Dear Friends,
My comments this week hopefully will serve two purposes. First, I am writing as an invitation to view my virtual organ recital at St. Paul’s this Sunday, November 22, at 4:00
More details can be found in this week’s newsletter and on the St. Paul’s website and Facebook page, even a hokey little video to advertise this event. My second goal is to provide some background on four African American spirituals. The recital will include organ arrangements of these spirituals. Since I have an overload of information to share with you, I will talk about two of the spirituals here and then the other two next week.

The first spiritual is “Were you there when they crucified my Lord", which we sing at our Good Friday services every year. As you may know, African American spirituals did not originate in a pen-and-paper or printed form. They grew out of a more spontaneous and communal oral tradition, passed on in a sung form from generation to generation. The words for “Were you there” first appeared in print in Negro Hymns from Georgia, compiled in 1897 by Emma M. Backus. The final stanza there is rarely seen elsewhere, “Wuz you dar when he wore de starry crown?” The words and music were first paired in 1899 in Old Plantation Hymns, edited by William E. Barton.

“Were you there” is a barrier breaker. It was the first African American work to be printed in a mainline North American hymnal, the Episcopal Hymnal 1940. It follows a pattern known as “call and response,” common among spirituals. The singers are gathered together at the cross and at the tomb. A song leader or single voice sings a question beginning “Were you there,” to which the group answers by singing the refrain “Oh! Sometimes it causes me to tremble.” The “trembling” is not so much a reaction of fear but rather of awe, the emotional realization that the same God who created the world would undergo such suffering and death for the sake of the whole world. Some hymnals conclude this crucifixion spiritual with an Easter verse, “Were you there when they rolled the stone away?”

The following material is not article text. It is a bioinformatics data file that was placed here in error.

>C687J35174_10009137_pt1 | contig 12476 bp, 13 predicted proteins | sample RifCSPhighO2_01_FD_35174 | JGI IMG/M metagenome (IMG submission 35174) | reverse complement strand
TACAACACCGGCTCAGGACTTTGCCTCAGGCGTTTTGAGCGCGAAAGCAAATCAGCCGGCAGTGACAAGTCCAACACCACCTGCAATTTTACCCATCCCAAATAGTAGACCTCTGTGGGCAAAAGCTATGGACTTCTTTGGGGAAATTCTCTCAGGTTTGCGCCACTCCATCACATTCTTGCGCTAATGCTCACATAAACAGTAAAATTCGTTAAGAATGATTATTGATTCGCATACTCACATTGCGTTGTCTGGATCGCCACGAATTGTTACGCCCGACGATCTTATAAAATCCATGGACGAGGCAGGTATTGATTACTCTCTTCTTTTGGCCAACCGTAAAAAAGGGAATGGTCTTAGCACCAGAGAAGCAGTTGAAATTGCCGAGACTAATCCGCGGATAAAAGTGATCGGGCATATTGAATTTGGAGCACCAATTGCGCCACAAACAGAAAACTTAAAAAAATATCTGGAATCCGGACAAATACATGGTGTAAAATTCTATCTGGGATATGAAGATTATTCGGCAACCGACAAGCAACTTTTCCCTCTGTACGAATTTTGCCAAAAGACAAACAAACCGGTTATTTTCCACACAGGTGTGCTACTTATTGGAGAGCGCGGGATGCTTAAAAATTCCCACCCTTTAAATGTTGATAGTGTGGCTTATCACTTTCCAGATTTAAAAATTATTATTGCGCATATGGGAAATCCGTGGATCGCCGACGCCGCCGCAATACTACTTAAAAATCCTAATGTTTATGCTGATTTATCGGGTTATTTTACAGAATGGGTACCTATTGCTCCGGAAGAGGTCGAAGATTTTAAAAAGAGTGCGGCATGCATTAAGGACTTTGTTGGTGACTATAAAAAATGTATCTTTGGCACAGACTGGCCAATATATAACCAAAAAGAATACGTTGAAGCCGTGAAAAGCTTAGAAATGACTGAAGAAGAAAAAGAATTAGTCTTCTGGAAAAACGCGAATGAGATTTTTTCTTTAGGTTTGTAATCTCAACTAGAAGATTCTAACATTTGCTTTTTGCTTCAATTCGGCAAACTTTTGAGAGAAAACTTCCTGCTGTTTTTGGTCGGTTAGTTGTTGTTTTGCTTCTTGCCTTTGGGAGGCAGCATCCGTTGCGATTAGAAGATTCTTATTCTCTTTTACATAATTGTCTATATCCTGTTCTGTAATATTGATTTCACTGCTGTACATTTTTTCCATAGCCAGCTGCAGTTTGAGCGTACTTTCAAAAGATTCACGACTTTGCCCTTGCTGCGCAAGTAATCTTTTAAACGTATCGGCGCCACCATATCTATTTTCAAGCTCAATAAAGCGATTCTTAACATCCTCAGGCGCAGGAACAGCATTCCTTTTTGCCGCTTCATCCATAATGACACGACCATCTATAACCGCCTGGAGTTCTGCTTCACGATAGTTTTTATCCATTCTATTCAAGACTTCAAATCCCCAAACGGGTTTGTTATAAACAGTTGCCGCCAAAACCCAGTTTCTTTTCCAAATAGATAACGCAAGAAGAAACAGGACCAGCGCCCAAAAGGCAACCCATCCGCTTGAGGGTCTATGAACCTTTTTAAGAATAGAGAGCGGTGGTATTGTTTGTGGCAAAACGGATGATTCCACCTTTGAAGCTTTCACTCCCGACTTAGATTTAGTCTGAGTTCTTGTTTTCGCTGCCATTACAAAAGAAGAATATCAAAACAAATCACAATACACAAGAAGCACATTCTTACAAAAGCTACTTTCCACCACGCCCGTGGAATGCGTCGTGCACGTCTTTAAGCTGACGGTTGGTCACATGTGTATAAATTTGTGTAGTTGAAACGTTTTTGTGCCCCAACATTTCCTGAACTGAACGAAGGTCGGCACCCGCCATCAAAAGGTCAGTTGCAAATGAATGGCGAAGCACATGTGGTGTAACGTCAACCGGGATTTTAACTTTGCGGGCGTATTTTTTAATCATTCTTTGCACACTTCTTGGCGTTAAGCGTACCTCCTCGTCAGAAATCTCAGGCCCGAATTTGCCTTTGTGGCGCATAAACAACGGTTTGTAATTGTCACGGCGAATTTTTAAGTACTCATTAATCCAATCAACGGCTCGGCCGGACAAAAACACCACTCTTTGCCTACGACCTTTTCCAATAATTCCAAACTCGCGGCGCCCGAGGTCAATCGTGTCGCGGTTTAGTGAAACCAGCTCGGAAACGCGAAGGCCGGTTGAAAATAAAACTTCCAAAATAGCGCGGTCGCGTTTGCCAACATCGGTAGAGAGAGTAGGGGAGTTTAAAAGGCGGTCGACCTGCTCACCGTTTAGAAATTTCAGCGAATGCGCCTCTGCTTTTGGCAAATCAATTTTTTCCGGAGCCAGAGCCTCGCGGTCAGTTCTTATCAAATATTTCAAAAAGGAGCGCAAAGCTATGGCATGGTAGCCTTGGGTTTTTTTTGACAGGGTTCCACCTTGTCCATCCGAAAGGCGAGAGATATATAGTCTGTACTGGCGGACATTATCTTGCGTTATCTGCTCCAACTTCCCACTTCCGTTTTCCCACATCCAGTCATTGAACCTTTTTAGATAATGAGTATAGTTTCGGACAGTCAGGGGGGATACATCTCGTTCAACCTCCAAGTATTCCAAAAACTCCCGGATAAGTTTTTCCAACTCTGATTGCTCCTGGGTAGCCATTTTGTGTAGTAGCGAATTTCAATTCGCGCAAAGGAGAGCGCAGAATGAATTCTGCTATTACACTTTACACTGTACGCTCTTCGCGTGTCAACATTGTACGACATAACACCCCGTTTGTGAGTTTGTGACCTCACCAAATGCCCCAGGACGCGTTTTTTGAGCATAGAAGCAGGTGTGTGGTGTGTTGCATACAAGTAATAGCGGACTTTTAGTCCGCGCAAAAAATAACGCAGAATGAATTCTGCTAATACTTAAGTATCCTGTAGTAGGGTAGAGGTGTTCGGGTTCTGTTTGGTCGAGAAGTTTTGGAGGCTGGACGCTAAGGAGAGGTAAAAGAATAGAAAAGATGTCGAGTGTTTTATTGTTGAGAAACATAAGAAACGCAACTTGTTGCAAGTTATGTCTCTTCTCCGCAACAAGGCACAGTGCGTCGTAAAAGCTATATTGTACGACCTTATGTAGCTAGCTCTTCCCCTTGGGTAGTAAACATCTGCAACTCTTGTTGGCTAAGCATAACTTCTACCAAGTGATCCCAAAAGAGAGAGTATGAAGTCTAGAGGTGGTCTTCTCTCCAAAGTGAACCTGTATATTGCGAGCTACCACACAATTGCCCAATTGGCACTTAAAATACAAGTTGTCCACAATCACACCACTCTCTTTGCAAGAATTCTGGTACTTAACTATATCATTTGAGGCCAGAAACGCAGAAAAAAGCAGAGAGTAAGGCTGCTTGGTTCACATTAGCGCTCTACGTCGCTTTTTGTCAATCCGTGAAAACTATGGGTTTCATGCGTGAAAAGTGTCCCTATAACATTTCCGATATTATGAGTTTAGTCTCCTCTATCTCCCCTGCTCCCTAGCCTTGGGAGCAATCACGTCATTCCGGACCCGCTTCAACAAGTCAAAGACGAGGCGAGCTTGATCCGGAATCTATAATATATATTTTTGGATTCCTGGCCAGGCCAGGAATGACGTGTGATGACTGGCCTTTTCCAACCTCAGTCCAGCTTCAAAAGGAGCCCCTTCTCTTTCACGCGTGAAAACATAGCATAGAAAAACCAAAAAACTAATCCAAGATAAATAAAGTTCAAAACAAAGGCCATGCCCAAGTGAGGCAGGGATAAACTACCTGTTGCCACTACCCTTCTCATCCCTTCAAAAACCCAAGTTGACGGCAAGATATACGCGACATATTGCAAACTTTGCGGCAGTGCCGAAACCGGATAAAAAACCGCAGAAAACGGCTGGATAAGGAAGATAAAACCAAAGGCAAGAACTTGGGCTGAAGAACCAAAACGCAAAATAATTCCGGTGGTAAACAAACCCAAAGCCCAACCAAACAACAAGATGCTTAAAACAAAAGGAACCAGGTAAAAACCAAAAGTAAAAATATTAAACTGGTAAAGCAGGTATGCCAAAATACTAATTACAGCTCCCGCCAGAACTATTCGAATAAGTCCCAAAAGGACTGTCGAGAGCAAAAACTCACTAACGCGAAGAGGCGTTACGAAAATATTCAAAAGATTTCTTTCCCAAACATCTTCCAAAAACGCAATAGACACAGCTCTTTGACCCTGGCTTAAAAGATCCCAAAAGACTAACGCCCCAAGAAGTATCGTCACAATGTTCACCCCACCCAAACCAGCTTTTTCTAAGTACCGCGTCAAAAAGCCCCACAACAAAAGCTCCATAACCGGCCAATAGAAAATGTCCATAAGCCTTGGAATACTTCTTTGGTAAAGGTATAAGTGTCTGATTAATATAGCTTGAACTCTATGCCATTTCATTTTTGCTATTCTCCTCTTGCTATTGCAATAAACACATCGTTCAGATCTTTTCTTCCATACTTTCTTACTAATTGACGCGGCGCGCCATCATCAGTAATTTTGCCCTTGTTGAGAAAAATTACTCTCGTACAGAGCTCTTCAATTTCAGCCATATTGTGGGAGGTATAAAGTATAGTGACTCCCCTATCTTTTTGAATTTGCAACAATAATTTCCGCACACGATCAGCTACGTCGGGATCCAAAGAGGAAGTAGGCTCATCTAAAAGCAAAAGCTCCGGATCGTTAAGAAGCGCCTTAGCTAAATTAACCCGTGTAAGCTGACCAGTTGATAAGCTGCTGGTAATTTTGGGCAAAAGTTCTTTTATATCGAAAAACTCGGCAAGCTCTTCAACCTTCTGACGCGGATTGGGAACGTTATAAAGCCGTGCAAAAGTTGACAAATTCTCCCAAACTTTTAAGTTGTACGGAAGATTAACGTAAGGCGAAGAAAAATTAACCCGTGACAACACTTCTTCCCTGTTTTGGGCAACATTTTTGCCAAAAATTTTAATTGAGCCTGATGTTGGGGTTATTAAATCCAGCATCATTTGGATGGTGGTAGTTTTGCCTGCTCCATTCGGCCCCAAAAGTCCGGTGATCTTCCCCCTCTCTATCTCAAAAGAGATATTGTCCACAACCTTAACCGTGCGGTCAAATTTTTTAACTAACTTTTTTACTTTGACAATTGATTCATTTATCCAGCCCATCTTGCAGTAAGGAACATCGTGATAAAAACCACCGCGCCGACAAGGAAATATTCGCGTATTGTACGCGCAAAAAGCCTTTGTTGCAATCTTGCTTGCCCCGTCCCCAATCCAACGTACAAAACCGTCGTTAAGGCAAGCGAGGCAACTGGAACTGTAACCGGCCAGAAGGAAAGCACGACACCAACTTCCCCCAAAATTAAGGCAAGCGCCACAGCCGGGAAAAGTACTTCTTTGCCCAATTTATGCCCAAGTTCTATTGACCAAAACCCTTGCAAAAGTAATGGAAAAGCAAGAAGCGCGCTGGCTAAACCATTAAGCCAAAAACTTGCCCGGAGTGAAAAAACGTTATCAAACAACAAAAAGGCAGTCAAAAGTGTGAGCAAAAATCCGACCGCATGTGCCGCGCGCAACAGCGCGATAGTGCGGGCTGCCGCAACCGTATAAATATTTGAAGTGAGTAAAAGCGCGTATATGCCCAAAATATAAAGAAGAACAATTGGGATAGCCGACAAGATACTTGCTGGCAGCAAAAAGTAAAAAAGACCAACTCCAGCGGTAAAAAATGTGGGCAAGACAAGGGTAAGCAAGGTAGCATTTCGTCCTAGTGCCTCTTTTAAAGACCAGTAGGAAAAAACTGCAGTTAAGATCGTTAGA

Another spiritual arrangement on my recital program is “We are climbing Jacob’s ladder.” It was in existence by 1825 and maybe as early as 1750, and was one of the first spirituals to be sung by white Christians. The words are based on the Biblical account of the patriarch Jacob’s dream (Genesis 28:10-17), in which he sees a ladder leading upward to heaven.

Slaves weren’t allowed to talk while working in the fields, but they were permitted to sing and chant. This is how many spirituals were born. “We are climbing Jacob’s ladder” is a song about spiritual growth and the call to discipleship. The believer’s journey toward God is one of persevering in the faith, rung by rung. The rhythmic pattern of the music for “Jacob’s ladder” implies climbing a rung, then pausing for a breath before moving up to the next step. For the slaves who sang these words, this spiritual held the hope that somehow the slave-owners could be overcome. The same God who kept promises made to Jacob would also deliver the slave from oppression to freedom.

“Jacob’s ladder” has been adopted as a theme song for a number of social justice issues, including gun violence. Other verses that are used sometimes are “Children, do you love my Jesus?” and “Rise, shine, give God glory.” Jacob’s Ladder has been sung by many folk singers and recording artists, including Pete Seeger, Arlo Guthrie, Anne Murray, and Bruce Springsteen. Musician and activist Carol A. Etzler (b. 1944) completely rewrote “Jacob’s ladder,” creating an alternate text from an inclusive and feminist perspective. It is called “We are dancing Sarah’s circle,” based on the story of Sarah in Genesis 17 and 18.

Were you there when they crucified my Lord?
Were you there when they nailed him to the tree?
Were you there when they pierced him in the side?
Were you there when they laid him in the tomb?
Oh! Sometimes it causes me to tremble.
(hymn 172 in The Hymnal 1982)

We are climbing Jacob’s ladder, soldiers of the cross.
Every round goes higher, higher, soldiers of the cross.
Sinner, do you love your Jesus? Soldiers of the cross.
If you love him, why not serve him, soldiers of the cross.
(hymn 220 in Lift Every Voice and Sing II)
Grace and Peace,

Mark Meyer
St. Paul's Episcopal Church
166 High Street
Newburyport, MA 01950